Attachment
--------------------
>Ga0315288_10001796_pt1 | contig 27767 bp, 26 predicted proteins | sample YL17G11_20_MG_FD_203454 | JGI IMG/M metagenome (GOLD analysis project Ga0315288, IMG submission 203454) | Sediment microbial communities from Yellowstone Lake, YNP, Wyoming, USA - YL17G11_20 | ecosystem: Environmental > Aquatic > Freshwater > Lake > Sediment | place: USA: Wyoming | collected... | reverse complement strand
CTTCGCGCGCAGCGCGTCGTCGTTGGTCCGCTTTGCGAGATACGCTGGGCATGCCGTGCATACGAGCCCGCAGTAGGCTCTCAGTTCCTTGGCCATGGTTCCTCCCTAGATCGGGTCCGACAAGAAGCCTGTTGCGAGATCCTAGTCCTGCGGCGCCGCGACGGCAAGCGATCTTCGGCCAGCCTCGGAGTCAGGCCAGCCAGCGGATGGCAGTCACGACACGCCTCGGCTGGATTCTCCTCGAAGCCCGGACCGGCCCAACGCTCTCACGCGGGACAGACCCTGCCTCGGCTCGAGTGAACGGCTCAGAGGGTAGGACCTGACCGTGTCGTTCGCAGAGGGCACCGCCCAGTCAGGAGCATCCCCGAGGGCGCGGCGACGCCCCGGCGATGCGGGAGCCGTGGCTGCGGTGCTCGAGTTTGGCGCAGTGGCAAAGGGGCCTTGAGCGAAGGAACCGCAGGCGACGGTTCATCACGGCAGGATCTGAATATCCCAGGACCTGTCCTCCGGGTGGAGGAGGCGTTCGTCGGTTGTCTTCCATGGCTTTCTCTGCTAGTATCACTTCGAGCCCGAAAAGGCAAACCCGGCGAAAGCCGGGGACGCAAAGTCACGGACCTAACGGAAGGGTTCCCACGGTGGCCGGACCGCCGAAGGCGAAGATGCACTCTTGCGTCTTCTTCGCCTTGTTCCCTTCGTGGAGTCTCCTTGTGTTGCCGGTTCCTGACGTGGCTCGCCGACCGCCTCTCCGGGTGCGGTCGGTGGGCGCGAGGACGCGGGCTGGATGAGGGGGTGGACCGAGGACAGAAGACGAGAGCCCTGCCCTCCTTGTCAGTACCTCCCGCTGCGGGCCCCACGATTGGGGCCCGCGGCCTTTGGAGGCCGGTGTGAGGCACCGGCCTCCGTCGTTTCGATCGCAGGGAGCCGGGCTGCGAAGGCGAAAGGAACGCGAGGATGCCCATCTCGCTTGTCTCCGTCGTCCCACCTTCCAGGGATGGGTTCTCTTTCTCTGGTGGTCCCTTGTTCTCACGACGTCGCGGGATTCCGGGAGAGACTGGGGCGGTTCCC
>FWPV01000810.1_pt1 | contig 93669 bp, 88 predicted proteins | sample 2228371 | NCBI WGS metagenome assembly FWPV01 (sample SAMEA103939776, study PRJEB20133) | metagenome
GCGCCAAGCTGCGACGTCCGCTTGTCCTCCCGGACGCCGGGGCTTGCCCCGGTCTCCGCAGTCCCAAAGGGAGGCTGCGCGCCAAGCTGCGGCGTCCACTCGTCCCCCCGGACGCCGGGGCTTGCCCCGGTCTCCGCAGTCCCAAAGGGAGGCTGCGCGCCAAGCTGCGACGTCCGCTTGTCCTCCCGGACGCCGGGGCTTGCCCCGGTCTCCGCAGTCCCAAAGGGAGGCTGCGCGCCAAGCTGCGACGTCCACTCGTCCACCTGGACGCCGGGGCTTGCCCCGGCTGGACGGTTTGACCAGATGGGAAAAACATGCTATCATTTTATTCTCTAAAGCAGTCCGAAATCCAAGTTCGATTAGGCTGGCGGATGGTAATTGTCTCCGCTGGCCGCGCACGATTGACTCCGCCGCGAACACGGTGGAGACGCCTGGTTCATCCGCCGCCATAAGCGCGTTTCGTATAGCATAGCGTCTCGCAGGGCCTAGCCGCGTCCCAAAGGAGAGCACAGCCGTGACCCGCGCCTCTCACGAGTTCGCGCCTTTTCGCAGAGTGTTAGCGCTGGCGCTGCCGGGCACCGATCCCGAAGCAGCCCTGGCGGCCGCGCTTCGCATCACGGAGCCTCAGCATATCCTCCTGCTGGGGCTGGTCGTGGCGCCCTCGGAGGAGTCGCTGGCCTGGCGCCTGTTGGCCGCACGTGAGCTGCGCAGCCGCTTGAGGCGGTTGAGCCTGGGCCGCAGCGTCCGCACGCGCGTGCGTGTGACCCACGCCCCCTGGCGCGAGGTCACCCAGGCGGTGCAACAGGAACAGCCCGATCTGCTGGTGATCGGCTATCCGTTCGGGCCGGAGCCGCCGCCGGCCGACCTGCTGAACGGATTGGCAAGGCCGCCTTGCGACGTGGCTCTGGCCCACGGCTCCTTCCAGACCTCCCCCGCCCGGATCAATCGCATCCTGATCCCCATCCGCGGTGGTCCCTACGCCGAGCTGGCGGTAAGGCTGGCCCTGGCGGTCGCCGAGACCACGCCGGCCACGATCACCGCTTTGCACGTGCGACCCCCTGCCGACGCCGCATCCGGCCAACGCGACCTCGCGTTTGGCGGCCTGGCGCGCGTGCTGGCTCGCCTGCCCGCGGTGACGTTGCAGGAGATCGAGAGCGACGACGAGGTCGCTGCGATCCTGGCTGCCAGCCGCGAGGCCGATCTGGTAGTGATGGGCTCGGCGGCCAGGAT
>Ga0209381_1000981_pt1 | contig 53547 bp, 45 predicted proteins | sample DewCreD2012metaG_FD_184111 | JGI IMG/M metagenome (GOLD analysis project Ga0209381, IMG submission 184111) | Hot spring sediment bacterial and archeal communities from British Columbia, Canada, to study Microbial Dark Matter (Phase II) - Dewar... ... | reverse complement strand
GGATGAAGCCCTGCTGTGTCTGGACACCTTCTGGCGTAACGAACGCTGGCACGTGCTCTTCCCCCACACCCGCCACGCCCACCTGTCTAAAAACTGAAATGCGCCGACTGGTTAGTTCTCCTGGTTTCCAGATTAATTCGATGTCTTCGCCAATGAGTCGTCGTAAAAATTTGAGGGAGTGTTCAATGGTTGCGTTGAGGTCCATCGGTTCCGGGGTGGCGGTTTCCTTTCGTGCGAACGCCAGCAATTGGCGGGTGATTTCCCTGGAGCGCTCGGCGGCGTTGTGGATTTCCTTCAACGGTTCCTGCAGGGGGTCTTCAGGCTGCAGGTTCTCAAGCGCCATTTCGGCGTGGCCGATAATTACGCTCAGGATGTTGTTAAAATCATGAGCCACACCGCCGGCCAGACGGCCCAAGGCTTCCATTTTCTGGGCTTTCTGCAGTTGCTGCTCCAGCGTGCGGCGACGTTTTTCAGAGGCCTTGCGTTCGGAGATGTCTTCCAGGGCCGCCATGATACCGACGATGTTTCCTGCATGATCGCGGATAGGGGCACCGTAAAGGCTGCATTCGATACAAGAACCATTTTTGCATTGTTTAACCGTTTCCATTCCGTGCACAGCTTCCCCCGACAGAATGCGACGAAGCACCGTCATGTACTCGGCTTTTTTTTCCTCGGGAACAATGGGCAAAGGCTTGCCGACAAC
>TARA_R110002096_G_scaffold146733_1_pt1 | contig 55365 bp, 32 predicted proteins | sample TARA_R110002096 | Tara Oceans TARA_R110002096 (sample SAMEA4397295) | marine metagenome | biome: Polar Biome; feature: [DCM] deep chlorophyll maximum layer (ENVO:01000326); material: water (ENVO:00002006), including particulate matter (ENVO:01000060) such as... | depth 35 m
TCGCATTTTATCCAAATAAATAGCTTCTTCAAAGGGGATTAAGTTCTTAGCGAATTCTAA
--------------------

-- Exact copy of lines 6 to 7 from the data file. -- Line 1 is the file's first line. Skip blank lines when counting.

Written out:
GGATGAAGCCCTGCTGTGTCTGGACACCTTCTGGCGTAACGAACGCTGGCACGTGCTCTTCCCCCACACCCGCCACGCCCACCTGTCTAAAAACTGAAATGCGCCGACTGGTTAGTTCTCCTGGTTTCCAGATTAATTCGATGTCTTCGCCAATGAGTCGTCGTAAAAATTTGAGGGAGTGTTCAATGGTTGCGTTGAGGTCCATCGGTTCCGGGGTGGCGGTTTCCTTTCGTGCGAACGCCAGCAATTGGCGGGTGATTTCCCTGGAGCGCTCGGCGGCGTTGTGGATTTCCTTCAACGGTTCCTGCAGGGGGTCTTCAGGCTGCAGGTTCTCAAGCGCCATTTCGGCGTGGCCGATAATTACGCTCAGGATGTTGTTAAAATCATGAGCCACACCGCCGGCCAGACGGCCCAAGGCTTCCATTTTCTGGGCTTTCTGCAGTTGCTGCTCCAGCGTGCGGCGACGTTTTTCAGAGGCCTTGCGTTCGGAGATGTCTTCCAGGGCCGCCATGATACCGACGATGTTTCCTGCATGATCGCGGATAGGGGCACCGTAAAGGCTGCATTCGATACAAGAACCATTTTTGCATTGTTTAACCGTTTCCATTCCGTGCACAGCTTCCCCCGACAGAATGCGACGAAGCACCGTCATGTACTCGGCTTTTTTTTCCTCGGGAACAATGGGCAAAGGCTTGCCGACAAC
>TARA_R110002096_G_scaffold146733_1_pt1 | contig 55365 bp, 32 predicted proteins | sample TARA_R110002096 | Tara Oceans TARA_R110002096 (sample SAMEA4397295) | marine metagenome | biome: Polar Biome; feature: [DCM] deep chlorophyll maximum layer (ENVO:01000326); material: water (ENVO:00002006), including particulate matter (ENVO:01000060) such as... | depth 35 m